Even if someone knew the answer, I would highly unadvise of using synchronisation of such type, as it is heavily device dependant. Wavefront execution should be considered hectic and expectation of calculations being made before/after others should only be assumed on workgroup level, backed by sync commands.
Let me tell you why. Future 7000 Radeons will hold 4 16 wide SIMD units in one Compute Unit. Thus, 4 wavefronts will execute at the same time. You have no knowledge at the moments, whether these 4 wavefronts come from the same workgroup, or they are members of different work-groups issued to the same CU.
Going below API supported syncing will render you application either unportable from OS-to-OS, vendor-to-vendor, or even device-to-device. One thing that works on your device, might not work the same way on another device of the same vendor, not to mention CPU-s that handle things yet again a whole lot differently.
I know that on NV cards there is a strict rule as to how warps execute, and I have seen code that uitilizes this implicit synchronization, but I HIGHLY unadvise to write code that relies on wavefront scheduling scheme. When writing paralell algorithms, consider that work-item execution is as hectic as possible within explicit boundaries imposed by your sync commands.
I would tend to agree with you there with the caveat that to get peak performance out of the hardware writing wave-centric code is necessary, barriers are too high overhead. This is for entirely the same reasons as is the case on nvidia chips. Of course, if you are going to risk doing that you have to realise that code is non-portable.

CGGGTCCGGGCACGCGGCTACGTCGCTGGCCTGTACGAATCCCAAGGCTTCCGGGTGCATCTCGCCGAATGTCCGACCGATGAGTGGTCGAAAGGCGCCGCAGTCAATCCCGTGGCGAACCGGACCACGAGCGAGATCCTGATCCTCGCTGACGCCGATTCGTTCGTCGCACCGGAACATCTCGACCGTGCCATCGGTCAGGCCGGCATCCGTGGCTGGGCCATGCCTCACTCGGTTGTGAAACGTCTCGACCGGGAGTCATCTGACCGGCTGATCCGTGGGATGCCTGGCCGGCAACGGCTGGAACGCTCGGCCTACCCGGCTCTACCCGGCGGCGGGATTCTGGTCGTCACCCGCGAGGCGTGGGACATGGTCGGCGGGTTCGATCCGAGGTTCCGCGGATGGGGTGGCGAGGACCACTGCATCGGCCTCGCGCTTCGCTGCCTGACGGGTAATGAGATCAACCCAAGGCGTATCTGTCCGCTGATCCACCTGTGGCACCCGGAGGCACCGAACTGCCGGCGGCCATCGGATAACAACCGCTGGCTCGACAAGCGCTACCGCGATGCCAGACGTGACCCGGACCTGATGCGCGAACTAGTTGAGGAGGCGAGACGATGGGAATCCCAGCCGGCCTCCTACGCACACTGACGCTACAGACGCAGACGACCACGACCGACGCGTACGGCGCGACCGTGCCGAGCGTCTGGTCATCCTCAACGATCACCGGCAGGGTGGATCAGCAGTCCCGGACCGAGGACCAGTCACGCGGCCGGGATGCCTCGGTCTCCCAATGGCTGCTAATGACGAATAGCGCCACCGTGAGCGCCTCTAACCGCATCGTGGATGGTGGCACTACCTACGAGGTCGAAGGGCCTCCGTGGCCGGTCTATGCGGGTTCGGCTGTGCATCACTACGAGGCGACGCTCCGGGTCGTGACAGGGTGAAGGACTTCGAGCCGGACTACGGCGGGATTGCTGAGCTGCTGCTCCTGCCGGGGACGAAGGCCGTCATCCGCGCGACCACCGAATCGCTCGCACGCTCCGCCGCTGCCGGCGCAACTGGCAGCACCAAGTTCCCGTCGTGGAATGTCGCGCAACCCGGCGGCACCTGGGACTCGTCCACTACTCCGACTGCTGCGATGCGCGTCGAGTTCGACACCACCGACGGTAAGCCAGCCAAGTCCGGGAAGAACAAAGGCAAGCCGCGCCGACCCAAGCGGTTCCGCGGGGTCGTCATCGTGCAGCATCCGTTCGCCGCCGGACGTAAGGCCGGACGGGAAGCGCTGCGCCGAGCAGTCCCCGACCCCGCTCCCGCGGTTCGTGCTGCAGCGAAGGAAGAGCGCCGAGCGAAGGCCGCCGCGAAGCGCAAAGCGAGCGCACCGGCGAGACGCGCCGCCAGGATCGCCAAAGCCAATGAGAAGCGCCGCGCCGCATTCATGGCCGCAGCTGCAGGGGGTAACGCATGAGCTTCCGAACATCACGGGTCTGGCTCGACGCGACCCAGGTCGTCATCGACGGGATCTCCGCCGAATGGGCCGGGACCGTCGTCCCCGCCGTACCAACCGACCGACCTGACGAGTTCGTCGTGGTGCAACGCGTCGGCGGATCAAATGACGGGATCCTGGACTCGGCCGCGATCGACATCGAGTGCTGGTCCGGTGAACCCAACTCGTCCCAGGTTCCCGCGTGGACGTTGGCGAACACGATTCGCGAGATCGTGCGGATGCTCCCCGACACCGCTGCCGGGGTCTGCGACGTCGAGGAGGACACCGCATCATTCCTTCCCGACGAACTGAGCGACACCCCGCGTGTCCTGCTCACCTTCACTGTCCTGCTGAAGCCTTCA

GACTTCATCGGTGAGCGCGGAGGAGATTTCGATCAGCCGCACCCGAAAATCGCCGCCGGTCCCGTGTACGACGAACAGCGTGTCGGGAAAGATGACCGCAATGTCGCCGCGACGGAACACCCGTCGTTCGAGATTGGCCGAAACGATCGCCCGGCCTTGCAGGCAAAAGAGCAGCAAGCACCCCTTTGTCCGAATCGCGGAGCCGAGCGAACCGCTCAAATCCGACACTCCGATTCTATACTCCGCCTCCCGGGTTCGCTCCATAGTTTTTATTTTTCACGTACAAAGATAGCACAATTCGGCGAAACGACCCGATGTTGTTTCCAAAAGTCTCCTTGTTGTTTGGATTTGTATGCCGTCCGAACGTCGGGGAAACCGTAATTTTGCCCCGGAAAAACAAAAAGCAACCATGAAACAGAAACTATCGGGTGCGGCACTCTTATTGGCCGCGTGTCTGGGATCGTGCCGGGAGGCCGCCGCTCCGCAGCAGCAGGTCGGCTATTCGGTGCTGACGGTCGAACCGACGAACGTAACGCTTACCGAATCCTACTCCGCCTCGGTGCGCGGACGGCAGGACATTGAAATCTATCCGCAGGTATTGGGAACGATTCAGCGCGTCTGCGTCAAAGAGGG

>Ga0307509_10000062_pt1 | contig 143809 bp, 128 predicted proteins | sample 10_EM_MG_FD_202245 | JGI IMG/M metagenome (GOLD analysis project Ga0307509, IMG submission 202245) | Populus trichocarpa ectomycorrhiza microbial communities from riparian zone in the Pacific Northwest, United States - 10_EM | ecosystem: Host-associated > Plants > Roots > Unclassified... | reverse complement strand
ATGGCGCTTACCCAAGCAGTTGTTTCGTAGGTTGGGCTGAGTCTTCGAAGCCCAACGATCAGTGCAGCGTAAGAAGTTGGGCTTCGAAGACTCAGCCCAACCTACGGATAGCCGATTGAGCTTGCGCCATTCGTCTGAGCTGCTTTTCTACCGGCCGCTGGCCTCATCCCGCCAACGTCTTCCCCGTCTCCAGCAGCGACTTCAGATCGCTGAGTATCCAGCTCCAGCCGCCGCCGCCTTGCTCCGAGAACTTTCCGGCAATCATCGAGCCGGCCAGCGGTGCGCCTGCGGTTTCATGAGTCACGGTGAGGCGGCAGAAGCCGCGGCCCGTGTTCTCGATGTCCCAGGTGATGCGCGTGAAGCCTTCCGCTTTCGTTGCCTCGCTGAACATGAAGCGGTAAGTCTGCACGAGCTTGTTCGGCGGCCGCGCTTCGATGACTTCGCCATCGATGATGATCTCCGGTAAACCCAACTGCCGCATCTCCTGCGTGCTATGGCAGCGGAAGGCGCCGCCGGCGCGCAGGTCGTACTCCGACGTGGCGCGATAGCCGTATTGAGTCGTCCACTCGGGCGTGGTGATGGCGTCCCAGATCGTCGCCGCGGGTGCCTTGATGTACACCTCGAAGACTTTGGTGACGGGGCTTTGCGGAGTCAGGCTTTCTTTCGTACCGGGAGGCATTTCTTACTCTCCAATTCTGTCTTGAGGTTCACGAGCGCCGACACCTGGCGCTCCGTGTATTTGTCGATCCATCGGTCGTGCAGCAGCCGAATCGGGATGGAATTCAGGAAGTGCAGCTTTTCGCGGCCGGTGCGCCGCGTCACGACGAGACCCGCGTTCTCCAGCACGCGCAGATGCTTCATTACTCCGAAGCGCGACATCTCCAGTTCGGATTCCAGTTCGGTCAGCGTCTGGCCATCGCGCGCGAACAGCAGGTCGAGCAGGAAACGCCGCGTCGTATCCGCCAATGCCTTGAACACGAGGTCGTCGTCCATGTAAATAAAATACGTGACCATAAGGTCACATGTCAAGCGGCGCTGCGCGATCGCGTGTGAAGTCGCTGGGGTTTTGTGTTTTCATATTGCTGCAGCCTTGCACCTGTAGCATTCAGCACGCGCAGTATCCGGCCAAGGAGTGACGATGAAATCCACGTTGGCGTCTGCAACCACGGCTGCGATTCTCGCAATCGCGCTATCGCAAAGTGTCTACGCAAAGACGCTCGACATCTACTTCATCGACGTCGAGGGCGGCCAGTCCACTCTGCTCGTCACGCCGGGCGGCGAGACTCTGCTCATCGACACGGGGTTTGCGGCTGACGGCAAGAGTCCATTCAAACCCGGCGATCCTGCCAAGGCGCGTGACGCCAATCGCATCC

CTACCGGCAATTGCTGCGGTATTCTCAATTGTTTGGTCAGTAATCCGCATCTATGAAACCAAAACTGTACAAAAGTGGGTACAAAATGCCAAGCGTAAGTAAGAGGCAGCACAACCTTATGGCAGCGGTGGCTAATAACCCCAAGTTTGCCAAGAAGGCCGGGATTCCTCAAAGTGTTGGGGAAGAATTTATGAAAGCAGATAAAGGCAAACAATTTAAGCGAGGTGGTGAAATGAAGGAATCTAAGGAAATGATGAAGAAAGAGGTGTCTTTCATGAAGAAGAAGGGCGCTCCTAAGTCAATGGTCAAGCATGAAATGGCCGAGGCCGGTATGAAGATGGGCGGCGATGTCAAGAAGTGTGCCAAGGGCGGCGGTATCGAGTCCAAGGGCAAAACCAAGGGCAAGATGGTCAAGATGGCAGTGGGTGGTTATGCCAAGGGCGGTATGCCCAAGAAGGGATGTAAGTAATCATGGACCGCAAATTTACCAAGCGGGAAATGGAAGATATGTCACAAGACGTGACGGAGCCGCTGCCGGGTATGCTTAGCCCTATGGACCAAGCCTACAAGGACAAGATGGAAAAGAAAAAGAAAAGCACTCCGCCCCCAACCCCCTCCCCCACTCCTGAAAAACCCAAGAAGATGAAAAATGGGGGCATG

In answer to the OP I'm not entirely sure that "row" and "column" have a strict definition here. If we are thinking row-major, then get_local_id(0) is the column address; 0 will be more tightly issued into a wave than 1 and more tightly than 2. This is important information irrespective of synchronisation because of generating efficient addressing. When you generate loads you want (get_local_id(0)*4 bytes + base) as your address, and that's true in a 2D workgroup too.
I'm not sure that there is anything in the OpenCL specification that requires that, though, so optimisation for data locality is as device-specific as optimising for synchronisation. The difference being that it is correctness-portable if not performance-portable.